Any BioShock fans here, rejoice! For Netflix is working with the developers to bring you a sci-fi horror film adaptation! Now here’s hoping this one doesn’t fizzle out like the last attempt.

A Rapturous Film On The Way At Long Last?

"BioShock Remastered" cover art.
Now the only question is: are we going to see the Big Daddies in live-action, or animated?

Deadline and The Hollywood Reporter are reporting that a BioShock film adaptation is finally in the works…again. This time, Netflix is partnering with 2K Games (the game’s original developer) and Take-Two Interactive (the company that 2K is now a subsidiary of) to produce this film. In addition, Vertigo Entertainment (The Lego Movie, It, Doctor Sleep) will join in on the production side, although anything beyond that is anyone’s guess.

Unfortunately, because Netflix have only just started work on this BioShock film adaptation, we don’t have anything else for you today. No release date, no plot easer, and not even a director. Just the news that work has started on this adaptation. Now all we have to do is hope that it doesn’t fail like the last attempt to make a BioShock film.

BioShock Film Adaptation: There Was Another One

Concept art from the cancelled 2013 "Bioshock" film, showing the underwater cityscape of Rapture.
Damn, Rapture would’ve looked good. You know, if they had actually gotten around to making this film.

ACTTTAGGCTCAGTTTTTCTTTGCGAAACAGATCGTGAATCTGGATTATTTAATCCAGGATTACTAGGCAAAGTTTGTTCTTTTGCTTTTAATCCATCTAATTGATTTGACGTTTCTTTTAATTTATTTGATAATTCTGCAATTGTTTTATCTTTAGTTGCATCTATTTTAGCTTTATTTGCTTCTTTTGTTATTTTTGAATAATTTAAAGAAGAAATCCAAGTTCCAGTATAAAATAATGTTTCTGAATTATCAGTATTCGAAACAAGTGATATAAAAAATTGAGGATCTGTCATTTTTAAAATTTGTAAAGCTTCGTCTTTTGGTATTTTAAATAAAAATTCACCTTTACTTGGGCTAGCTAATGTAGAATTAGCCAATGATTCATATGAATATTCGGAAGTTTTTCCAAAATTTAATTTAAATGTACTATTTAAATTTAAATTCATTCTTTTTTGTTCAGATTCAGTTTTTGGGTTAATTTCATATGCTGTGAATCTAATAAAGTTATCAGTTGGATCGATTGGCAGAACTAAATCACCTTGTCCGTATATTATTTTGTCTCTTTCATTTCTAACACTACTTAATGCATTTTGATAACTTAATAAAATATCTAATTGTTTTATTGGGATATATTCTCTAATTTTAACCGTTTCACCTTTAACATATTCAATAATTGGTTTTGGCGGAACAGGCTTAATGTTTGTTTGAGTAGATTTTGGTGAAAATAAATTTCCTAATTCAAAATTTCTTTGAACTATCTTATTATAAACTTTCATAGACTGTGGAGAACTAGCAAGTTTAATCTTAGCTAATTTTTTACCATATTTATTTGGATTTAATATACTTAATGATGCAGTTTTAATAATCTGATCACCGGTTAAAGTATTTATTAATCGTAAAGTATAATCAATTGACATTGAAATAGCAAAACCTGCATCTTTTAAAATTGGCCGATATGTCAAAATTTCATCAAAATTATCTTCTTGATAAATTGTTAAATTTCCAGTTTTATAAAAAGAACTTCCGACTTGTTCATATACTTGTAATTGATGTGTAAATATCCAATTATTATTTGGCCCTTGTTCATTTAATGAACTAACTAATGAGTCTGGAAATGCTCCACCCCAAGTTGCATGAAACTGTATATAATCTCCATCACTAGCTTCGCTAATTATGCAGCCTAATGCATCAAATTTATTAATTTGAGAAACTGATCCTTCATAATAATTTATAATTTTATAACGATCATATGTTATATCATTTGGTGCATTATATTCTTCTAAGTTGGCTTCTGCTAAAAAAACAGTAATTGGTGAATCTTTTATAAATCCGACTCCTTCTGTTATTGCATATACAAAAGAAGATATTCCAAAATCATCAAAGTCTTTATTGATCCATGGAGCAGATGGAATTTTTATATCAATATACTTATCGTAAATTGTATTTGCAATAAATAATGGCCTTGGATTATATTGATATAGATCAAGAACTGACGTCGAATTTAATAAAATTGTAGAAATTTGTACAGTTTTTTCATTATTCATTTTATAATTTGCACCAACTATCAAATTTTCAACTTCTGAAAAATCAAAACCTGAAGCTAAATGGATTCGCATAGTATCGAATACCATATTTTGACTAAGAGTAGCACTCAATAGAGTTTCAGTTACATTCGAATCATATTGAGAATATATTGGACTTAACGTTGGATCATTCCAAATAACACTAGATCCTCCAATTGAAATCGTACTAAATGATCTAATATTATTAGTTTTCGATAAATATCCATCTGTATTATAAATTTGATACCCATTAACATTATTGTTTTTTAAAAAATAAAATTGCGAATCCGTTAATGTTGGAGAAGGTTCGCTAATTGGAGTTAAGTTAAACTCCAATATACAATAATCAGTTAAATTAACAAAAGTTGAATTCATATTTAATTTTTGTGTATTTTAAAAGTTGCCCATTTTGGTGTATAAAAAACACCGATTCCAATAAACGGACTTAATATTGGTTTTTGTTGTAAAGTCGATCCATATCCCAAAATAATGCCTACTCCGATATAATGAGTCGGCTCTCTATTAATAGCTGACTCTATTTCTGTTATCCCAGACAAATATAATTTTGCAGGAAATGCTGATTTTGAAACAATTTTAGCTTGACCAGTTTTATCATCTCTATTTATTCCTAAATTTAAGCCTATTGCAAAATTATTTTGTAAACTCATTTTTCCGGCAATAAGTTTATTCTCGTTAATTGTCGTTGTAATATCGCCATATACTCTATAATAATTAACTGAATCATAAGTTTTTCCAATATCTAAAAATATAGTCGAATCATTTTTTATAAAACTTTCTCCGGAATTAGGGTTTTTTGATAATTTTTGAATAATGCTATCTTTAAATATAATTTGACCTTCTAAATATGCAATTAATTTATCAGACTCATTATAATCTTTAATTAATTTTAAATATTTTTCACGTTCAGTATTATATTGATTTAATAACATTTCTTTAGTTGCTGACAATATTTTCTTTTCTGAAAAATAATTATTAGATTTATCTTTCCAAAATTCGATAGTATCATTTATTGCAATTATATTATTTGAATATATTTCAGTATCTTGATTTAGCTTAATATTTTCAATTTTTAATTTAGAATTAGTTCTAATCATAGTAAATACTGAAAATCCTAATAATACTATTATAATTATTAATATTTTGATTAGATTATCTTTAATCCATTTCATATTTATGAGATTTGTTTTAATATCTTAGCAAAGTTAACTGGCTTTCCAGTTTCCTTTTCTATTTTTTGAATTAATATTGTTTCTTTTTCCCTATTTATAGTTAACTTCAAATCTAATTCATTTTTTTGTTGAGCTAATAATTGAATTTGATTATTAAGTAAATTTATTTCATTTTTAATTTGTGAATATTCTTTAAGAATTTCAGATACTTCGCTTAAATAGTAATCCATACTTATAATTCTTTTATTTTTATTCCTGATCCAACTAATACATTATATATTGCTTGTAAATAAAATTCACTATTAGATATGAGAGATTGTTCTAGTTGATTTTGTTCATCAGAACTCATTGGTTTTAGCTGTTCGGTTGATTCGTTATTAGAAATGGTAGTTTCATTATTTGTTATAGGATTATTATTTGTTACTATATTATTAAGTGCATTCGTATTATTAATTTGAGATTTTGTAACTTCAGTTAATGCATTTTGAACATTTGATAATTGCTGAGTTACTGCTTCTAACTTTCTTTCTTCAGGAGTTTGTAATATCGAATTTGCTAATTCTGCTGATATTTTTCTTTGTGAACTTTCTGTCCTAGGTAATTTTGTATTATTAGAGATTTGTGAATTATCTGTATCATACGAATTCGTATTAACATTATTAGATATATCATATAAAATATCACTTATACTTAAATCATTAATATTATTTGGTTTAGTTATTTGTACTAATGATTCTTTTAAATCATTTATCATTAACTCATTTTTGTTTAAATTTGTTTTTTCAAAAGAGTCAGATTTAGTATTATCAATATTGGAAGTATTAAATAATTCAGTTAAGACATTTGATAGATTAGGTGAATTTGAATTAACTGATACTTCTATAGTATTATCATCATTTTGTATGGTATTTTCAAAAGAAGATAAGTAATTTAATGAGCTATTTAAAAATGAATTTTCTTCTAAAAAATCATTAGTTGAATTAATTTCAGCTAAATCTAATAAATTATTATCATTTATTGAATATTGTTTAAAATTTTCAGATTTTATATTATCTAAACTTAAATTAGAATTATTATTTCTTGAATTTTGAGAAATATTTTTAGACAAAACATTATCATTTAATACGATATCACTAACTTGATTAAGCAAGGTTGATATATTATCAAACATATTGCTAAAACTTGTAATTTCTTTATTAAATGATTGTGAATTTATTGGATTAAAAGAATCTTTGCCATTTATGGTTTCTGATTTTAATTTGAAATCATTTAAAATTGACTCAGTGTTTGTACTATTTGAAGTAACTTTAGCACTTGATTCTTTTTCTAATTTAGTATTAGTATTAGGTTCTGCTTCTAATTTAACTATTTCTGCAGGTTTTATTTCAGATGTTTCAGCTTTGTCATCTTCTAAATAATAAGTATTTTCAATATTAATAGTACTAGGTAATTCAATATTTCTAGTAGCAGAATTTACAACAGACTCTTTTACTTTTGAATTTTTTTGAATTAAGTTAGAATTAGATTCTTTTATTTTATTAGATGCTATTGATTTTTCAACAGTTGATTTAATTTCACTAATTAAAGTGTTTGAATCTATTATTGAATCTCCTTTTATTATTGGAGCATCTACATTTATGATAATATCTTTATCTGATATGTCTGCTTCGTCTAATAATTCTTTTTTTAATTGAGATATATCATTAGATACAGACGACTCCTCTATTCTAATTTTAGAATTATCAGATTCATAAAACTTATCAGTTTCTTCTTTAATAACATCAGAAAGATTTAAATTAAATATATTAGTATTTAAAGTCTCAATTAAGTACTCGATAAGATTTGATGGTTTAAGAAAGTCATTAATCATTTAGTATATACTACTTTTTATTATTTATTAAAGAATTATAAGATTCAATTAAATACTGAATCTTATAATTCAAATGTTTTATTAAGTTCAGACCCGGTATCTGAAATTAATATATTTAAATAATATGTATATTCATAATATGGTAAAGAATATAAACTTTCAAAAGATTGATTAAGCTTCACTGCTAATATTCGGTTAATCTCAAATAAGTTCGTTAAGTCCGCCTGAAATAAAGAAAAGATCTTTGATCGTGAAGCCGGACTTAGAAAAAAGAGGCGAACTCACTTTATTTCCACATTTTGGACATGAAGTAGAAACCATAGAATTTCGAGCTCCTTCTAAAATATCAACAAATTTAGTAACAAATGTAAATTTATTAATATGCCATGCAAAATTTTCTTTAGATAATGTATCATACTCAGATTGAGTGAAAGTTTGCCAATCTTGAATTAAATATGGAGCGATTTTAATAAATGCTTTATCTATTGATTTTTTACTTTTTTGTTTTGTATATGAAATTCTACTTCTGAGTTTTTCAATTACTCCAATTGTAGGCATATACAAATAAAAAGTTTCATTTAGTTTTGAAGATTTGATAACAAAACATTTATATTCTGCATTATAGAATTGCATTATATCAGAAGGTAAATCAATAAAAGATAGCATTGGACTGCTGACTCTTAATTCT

As I said, Netflix wasn’t the first studio to try this. Back in 2008, Take-Two Interactive partnered with Universal Studios to make a BioShock film adaptation. They brought on Gore Verbinksi (The Ring, Pirates of the Caribbean, Rango) to direct it, and John Logan (Gladiator, The Aviator, Hugo) to write the script. It seemed like the perfect dream team to bring the world of Rapture to life. It seemed to be going well…right up until Verbinski dropped out of the project. Apparently, Universal Studios wanted to film overseas to reduce production costs, and Verbinski felt that it would interfere with his filming Rango. Hence, no more Verbinski, save for in a producing role. They brought on Juan Carlos Fresnadillo (28 Weeks Later) to replace him, but it was still a bad start to the film.

Concept art from the cancelled 2013 "Bioshock" film, showing an enraged Big Daddy in a glass ceiling building...deep under the ocean.
Now that is a Big Daddy you don’t want to notice you.

Unfortunately, the project continued rolling downhill over the years. The BioShock production team (including game director Ken Levine) wanted the film to be firmly in R territory. However, they couldn’t find any studio willing to fund them because of that. Universal Studios wanted to do the film either on a smaller budget, or tone it down to a PG-13 rating to recoup costs. The producers were unwilling to do either, so they ran into a stalemate. Hence, the project just petered out and died a lonely death in 2013. All we have left is a bunch of cool concept art and screen tests for characters to tease us on what might’ve been. Let’s hope Netflix’s adaptation doesn’t suffer the same fate.

Concept art from the cancelled 2013 "Bioshock" film, showing a man standing amidst some broken Big Daddy suits.
A fate as bad as that of those Big Daddy suits.

Source: Deadline, The Hollywood Reporter